In the preceding text, we dealt with the development of the idea of flying through history and with all more or less successful attempts to make the man finally climb into the sky. From the first ideas and stories from ancient mythology to the first concrete attempts. This exciting history of the development and rise of human civilization is abounding in many exciting moments, which have in many determined a further course of events in the world. With the appearance of the internal combustion engine, stuff rose to rev-up in the range of aviation.
Combustion, also known as burning, is the fundamental chemical process of liberating energy from a fuel and air mix. In an internal combustion engine (ICE), the ignition and combustion of the fuel occur inside the engine itself. The engine then partly transforms the energy from the combustion to work. The engine consists of a settled cylinder and a moving piston. The expanding combustion gases push the piston, which in turn twists the crankshaft. Finally, through a system of gears in the powertrain, this action pushes the vehicle’s wheels.
At this moment we probably come to the most famous name when it comes to the history of flying and aviation, the Wright brothers. Beginning in 1899, the Wrights brothers invented and built a set of gliders to test their diverse ideas on the flying machine. They created a wind tunnel that enabled them to test designs without having to develop a full-size model. In 1902, the Wright brothers sent out a solicitation for bids to various engine makers for an 8-hp, “vibration-free”, gas-fueled engine, that would weigh no more than 200 lb. No one answered the proposal. They were forced to create their own gasoline-powered motor for their aircraft.
After months of analyzing how propellers work, the Wright Brothers composed a motor and a new aircraft firm enough to support the motor’s weight and vibrations. They began operating on their first powered aircraft through the winter of 1902 to 1903. They developed their own 12-horsepower motor and assembled a pair of very effective propellers still valued today for their design. The Flyer I was the name of this aircraft. It had a similar design to the gliders, but was larger, with a wingspan of 40 feet, 4 inches.
Following two efforts to fly this machine, one of which ended in a lesser crash, Orville Wright piloted the Flyer for a 12-second, provided flight on December 17, 1903—the first successfully-powered and piloted flight in history. In 1903 Orville Wright triumphantly makes a flight in a heavier-than-air machine that took off by its own power, flew consistently at even speeds, and descended without waste. This was the childbirth of the first true airplane.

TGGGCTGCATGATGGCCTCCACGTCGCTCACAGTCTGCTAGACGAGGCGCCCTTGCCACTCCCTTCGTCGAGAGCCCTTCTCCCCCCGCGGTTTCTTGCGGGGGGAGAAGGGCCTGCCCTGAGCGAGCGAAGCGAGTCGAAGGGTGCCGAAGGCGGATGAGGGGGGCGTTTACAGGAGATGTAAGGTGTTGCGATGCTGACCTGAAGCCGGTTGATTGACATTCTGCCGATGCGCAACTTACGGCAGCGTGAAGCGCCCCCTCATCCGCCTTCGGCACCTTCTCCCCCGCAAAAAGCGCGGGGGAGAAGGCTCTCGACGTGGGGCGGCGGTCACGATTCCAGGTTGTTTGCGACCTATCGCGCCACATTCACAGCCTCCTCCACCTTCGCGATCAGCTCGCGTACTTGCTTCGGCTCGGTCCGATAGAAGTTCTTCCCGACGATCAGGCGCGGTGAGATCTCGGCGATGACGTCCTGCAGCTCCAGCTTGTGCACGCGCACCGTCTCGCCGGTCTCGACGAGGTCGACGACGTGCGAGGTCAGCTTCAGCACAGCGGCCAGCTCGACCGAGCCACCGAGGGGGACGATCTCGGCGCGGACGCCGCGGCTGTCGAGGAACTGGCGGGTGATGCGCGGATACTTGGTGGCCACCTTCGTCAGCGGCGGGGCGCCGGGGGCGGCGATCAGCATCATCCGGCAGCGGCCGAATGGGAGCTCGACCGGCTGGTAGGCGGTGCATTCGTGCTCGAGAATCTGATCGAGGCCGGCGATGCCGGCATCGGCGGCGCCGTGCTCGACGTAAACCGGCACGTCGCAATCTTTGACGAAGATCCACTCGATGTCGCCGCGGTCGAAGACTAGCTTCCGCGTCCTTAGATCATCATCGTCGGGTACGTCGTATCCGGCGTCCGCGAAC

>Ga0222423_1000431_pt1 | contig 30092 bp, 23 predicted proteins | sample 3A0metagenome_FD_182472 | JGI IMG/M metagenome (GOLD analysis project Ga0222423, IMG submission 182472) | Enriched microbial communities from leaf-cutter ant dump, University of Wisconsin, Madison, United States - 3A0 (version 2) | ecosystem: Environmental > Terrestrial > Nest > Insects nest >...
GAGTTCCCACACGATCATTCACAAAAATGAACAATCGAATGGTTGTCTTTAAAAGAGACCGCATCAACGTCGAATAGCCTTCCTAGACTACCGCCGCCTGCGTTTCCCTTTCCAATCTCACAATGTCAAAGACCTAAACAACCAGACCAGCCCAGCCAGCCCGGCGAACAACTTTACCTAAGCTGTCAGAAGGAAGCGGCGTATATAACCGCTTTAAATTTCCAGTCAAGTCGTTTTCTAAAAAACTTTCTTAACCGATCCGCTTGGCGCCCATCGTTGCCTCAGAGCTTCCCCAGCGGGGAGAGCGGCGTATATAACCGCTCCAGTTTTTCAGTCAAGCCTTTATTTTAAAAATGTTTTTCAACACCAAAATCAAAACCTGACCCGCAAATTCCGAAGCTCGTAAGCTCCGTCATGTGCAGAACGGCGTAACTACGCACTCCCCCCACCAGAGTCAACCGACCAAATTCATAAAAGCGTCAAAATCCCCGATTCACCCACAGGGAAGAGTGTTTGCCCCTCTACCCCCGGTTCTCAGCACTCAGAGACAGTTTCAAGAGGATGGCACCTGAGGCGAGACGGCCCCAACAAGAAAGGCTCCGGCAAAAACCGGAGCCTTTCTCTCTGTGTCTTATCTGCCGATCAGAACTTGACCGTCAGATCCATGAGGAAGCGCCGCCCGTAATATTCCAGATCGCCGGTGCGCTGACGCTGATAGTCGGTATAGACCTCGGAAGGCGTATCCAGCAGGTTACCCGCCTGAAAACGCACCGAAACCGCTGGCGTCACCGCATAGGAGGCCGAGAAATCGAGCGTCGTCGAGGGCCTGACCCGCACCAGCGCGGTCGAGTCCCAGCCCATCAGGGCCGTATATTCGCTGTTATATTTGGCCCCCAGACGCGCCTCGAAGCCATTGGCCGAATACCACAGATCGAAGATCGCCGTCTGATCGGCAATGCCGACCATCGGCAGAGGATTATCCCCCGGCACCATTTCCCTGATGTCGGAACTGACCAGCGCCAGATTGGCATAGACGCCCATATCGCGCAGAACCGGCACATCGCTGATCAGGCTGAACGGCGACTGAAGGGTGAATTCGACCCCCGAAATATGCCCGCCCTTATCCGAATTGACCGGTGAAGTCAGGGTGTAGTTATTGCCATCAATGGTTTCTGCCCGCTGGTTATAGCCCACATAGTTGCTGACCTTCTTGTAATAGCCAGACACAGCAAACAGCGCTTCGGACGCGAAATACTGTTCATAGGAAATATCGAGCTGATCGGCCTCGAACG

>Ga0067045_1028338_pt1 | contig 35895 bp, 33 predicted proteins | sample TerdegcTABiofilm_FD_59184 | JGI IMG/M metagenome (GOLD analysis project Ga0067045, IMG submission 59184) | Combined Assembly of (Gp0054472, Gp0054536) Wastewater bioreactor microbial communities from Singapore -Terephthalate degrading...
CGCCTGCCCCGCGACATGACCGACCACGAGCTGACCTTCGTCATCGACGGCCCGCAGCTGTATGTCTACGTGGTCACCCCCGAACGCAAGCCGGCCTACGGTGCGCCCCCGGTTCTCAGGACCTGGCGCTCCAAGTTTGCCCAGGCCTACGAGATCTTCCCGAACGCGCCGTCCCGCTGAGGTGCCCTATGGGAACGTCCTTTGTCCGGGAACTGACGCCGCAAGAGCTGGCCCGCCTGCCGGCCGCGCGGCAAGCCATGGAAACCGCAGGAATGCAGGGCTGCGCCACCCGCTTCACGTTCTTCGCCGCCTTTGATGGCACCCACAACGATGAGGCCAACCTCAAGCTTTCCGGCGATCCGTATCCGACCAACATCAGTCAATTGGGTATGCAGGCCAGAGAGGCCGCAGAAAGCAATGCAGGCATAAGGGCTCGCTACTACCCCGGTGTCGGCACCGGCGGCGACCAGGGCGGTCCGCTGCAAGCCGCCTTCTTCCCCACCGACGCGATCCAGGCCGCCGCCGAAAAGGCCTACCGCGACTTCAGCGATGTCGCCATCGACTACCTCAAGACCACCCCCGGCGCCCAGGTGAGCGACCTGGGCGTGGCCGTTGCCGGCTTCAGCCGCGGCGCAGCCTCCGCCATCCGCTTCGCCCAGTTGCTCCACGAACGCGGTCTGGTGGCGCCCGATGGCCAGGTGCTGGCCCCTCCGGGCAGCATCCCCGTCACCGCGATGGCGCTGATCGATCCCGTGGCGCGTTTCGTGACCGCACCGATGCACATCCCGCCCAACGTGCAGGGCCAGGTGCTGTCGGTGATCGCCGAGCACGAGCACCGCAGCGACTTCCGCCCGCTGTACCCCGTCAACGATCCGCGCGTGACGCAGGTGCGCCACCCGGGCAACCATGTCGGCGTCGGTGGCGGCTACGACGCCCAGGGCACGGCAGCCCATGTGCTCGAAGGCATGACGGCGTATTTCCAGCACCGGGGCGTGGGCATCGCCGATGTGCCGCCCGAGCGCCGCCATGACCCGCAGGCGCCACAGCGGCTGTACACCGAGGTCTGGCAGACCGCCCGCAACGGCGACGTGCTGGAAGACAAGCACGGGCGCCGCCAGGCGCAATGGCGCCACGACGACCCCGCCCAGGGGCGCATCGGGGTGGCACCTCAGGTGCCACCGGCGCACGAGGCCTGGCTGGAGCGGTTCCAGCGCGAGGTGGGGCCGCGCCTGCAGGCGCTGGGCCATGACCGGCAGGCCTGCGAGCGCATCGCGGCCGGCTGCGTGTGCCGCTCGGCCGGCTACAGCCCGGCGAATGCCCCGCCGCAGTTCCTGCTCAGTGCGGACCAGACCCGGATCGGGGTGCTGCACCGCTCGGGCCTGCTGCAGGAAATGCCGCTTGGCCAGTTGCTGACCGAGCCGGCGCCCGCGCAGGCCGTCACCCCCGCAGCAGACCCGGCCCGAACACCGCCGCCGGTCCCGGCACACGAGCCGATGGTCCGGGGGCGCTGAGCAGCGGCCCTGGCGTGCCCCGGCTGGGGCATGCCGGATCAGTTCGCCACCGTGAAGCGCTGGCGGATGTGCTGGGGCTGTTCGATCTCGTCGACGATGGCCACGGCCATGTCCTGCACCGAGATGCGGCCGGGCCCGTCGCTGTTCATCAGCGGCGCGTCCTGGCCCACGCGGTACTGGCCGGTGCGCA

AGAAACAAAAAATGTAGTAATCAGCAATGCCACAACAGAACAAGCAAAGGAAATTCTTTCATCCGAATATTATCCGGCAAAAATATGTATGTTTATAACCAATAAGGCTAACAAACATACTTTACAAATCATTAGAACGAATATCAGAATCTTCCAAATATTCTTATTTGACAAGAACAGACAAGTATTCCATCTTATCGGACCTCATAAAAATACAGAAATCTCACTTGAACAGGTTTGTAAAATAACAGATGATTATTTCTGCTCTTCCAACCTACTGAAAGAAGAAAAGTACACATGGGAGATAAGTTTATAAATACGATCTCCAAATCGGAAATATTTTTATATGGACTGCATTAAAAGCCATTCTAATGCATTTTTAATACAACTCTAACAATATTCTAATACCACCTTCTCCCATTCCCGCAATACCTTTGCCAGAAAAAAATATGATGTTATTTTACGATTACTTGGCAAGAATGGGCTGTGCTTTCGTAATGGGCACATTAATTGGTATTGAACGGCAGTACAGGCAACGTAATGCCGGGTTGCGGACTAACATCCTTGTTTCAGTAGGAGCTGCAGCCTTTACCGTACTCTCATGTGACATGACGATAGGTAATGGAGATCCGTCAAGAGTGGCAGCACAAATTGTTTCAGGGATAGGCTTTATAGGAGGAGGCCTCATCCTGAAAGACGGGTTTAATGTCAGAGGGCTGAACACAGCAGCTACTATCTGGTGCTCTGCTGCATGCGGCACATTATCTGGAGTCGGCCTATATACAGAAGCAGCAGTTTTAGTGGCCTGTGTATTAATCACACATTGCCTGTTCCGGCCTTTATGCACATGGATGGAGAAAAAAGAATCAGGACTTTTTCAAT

In 1904, the first flight enduring more than five minutes took place on November 9th. The Flyer II was flown by Wilbur Wright. In 1908, passenger flight took a turn for the worse when the first fatal air crash occurred on September 17. Orville Wright was piloting the plane. Orville Wright survived the crash, but his passenger did not. It was the first victim of a plane crash in history. Wright Brothers had been permitting travelers to fly with them since May 14, 1908.
The U.S. Government bought its first airplane, a Wright Brothers biplane, on July 30, 1909. The airplane sold for $25,000 plus a bonus of $5,000 because it exceeded 40 miles per hour. In 1912, an airplane created by the Wright brothers was armed with a machine gun and shuttled at an airport in College Park, Maryland as the first armed flight in the history.
By 1908 the brothers would obtain worldwide recognition for their efforts and be written into history as the first to fly a controllable, heavier-than-air mechanism that could take off and fly under its own power. Even though the Wright Plane Company remained to endure after Wilbur’s death, Orville traded his shares and retired. For the next 30 years, Orville worked as an adviser on diverse aviation boards and organizations.
In the following articles, learn how this progress in aviation has reflected on the further development of the industry.